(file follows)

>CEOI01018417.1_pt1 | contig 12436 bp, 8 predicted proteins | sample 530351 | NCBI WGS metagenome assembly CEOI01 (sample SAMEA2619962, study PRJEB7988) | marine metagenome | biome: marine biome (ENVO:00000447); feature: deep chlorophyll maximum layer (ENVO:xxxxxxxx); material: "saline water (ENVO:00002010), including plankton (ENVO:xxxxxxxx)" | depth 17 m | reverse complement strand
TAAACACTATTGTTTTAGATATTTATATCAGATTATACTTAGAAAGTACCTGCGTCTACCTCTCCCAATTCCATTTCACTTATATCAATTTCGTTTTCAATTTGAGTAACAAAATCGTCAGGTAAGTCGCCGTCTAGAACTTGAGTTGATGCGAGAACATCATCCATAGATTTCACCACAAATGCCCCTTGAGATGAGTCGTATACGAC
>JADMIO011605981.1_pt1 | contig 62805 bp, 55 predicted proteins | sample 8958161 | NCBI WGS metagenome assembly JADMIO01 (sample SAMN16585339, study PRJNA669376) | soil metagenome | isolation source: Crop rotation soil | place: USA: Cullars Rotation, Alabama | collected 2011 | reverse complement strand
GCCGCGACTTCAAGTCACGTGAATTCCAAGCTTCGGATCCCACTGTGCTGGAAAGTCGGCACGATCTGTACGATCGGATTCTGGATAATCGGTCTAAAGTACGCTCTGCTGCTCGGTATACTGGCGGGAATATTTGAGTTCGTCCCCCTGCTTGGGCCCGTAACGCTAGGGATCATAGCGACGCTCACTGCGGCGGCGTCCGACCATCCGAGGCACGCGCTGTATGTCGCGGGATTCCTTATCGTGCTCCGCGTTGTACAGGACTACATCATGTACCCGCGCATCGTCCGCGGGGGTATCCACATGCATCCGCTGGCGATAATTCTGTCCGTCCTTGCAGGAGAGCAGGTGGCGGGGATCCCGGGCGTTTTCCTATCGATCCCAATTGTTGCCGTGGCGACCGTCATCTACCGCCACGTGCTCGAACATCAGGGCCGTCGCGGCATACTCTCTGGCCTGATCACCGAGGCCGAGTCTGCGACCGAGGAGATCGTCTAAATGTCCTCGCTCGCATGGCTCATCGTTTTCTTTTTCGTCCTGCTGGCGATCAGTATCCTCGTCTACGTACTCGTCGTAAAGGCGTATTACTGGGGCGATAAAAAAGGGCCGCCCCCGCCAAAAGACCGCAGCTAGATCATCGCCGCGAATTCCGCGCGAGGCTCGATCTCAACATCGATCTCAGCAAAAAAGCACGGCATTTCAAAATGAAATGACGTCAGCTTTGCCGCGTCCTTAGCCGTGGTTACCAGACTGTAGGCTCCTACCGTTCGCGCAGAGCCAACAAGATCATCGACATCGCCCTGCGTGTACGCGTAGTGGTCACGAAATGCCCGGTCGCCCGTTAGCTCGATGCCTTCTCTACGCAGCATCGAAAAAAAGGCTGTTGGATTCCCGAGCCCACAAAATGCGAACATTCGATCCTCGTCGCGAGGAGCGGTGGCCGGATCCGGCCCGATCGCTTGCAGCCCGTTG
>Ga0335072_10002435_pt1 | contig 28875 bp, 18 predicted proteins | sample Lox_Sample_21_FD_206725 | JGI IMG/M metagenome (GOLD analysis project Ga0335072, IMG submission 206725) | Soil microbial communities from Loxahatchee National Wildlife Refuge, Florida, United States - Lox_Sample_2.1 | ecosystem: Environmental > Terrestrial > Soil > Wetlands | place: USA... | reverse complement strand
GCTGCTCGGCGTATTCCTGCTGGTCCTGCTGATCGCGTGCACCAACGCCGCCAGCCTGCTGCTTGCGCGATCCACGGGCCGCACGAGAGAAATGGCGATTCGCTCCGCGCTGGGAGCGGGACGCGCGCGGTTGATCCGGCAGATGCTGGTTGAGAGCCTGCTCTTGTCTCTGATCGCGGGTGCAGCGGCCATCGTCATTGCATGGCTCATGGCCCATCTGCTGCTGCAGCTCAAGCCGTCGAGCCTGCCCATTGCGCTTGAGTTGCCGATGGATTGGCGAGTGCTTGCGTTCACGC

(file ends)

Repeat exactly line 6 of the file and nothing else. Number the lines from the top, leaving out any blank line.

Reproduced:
GCTGCTCGGCGTATTCCTGCTGGTCCTGCTGATCGCGTGCACCAACGCCGCCAGCCTGCTGCTTGCGCGATCCACGGGCCGCACGAGAGAAATGGCGATTCGCTCCGCGCTGGGAGCGGGACGCGCGCGGTTGATCCGGCAGATGCTGGTTGAGAGCCTGCTCTTGTCTCTGATCGCGGGTGCAGCGGCCATCGTCATTGCATGGCTCATGGCCCATCTGCTGCTGCAGCTCAAGCCGTCGAGCCTGCCCATTGCGCTTGAGTTGCCGATGGATTGGCGAGTGCTTGCGTTCACGC